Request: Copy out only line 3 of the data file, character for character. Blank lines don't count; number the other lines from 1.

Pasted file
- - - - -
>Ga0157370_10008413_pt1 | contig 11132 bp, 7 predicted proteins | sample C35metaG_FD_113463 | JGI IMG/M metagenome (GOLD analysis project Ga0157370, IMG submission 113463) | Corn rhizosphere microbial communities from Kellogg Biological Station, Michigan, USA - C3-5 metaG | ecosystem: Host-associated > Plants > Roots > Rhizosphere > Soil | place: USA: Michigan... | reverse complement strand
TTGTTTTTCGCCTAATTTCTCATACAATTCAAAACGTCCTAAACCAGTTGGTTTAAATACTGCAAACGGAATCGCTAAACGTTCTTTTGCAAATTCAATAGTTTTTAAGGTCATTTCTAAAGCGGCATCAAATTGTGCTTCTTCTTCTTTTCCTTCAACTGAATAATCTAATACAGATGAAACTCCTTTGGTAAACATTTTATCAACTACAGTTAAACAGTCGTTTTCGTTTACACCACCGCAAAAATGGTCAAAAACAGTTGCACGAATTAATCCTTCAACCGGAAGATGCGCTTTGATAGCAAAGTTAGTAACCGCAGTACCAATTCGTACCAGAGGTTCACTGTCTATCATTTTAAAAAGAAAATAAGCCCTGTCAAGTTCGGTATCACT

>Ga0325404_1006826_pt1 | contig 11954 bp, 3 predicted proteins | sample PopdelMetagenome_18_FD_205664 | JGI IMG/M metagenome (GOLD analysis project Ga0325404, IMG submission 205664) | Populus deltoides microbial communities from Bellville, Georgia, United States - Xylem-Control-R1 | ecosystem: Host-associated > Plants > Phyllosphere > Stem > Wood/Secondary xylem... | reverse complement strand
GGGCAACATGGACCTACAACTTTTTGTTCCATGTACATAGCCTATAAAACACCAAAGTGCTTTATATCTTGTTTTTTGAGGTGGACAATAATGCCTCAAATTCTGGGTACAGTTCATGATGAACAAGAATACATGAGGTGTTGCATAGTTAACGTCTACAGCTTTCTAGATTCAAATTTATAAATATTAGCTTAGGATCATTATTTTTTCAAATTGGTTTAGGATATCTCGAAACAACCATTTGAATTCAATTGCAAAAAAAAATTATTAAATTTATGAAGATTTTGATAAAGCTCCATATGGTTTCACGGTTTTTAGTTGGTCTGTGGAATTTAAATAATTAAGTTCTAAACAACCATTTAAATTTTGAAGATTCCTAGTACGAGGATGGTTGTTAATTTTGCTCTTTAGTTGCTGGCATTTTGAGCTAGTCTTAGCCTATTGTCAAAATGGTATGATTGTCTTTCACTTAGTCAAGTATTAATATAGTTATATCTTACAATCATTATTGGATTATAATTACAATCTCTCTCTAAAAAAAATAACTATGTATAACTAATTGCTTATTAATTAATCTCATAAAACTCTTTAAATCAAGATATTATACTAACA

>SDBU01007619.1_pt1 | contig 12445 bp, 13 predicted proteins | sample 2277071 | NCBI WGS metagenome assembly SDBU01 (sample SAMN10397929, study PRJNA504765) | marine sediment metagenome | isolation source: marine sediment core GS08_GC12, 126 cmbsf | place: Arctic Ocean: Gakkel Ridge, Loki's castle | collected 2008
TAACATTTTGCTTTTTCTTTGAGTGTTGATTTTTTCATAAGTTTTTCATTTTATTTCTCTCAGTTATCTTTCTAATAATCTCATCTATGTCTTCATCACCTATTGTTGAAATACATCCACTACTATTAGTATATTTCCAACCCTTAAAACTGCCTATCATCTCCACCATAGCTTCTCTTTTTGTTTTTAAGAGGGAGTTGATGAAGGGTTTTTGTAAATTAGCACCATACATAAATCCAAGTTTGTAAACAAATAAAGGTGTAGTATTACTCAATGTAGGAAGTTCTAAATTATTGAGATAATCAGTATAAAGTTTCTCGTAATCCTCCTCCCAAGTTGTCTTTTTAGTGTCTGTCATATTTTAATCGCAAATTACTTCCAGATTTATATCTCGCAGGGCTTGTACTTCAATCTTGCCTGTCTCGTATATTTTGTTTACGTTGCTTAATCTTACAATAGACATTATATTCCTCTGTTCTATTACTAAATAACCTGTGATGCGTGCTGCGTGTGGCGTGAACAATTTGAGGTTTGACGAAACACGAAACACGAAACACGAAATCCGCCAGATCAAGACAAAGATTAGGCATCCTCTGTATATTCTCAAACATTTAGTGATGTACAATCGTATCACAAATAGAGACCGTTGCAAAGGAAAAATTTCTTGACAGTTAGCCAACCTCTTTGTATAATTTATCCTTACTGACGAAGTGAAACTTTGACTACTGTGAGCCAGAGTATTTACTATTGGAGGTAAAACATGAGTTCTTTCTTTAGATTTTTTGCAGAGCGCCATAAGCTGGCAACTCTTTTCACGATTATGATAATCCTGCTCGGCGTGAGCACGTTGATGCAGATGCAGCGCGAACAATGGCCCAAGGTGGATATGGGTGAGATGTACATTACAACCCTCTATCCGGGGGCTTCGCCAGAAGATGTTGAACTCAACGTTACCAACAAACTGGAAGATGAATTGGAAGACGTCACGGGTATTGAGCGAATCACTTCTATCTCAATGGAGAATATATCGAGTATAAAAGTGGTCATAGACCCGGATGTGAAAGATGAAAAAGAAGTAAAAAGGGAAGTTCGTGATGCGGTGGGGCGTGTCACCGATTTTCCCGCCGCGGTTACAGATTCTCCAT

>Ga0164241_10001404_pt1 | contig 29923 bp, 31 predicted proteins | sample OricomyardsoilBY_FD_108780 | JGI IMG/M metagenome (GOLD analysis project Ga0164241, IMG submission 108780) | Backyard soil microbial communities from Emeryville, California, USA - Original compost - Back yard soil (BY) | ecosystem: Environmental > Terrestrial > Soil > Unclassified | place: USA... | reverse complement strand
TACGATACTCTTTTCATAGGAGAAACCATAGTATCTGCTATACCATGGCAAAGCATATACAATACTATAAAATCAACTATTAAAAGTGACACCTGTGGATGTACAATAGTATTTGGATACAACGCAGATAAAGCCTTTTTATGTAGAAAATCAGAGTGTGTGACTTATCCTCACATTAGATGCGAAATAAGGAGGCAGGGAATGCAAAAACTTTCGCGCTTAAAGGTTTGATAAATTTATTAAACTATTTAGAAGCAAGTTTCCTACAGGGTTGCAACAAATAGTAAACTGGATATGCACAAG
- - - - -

>Ga0325404_1006826_pt1 | contig 11954 bp, 3 predicted proteins | sample PopdelMetagenome_18_FD_205664 | JGI IMG/M metagenome (GOLD analysis project Ga0325404, IMG submission 205664) | Populus deltoides microbial communities from Bellville, Georgia, United States - Xylem-Control-R1 | ecosystem: Host-associated > Plants > Phyllosphere > Stem > Wood/Secondary xylem... | reverse complement strand